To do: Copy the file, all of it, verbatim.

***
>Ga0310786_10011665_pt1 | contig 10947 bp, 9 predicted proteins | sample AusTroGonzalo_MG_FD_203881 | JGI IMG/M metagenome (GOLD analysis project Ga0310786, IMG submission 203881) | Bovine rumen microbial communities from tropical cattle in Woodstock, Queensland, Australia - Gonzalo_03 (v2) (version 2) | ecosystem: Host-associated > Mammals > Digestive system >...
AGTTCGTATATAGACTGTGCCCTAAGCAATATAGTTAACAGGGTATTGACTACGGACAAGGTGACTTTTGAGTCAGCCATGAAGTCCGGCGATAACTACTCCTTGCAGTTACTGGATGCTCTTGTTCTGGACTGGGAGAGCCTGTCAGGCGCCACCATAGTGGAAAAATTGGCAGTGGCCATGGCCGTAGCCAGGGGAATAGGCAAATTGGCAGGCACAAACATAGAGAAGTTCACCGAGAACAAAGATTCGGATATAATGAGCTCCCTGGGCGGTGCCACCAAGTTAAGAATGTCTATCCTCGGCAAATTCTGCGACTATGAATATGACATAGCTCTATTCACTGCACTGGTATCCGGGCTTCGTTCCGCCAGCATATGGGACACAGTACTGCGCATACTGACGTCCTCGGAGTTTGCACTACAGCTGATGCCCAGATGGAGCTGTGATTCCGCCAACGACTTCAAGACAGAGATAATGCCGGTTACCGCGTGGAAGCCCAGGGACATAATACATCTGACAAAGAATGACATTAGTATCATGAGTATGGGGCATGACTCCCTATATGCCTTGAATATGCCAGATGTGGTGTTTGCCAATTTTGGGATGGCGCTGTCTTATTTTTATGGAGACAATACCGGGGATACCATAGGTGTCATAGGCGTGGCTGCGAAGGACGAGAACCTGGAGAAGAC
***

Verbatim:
>Ga0310786_10011665_pt1 | contig 10947 bp, 9 predicted proteins | sample AusTroGonzalo_MG_FD_203881 | JGI IMG/M metagenome (GOLD analysis project Ga0310786, IMG submission 203881) | Bovine rumen microbial communities from tropical cattle in Woodstock, Queensland, Australia - Gonzalo_03 (v2) (version 2) | ecosystem: Host-associated > Mammals > Digestive system >...
AGTTCGTATATAGACTGTGCCCTAAGCAATATAGTTAACAGGGTATTGACTACGGACAAGGTGACTTTTGAGTCAGCCATGAAGTCCGGCGATAACTACTCCTTGCAGTTACTGGATGCTCTTGTTCTGGACTGGGAGAGCCTGTCAGGCGCCACCATAGTGGAAAAATTGGCAGTGGCCATGGCCGTAGCCAGGGGAATAGGCAAATTGGCAGGCACAAACATAGAGAAGTTCACCGAGAACAAAGATTCGGATATAATGAGCTCCCTGGGCGGTGCCACCAAGTTAAGAATGTCTATCCTCGGCAAATTCTGCGACTATGAATATGACATAGCTCTATTCACTGCACTGGTATCCGGGCTTCGTTCCGCCAGCATATGGGACACAGTACTGCGCATACTGACGTCCTCGGAGTTTGCACTACAGCTGATGCCCAGATGGAGCTGTGATTCCGCCAACGACTTCAAGACAGAGATAATGCCGGTTACCGCGTGGAAGCCCAGGGACATAATACATCTGACAAAGAATGACATTAGTATCATGAGTATGGGGCATGACTCCCTATATGCCTTGAATATGCCAGATGTGGTGTTTGCCAATTTTGGGATGGCGCTGTCTTATTTTTATGGAGACAATACCGGGGATACCATAGGTGTCATAGGCGTGGCTGCGAAGGACGAGAACCTGGAGAAGAC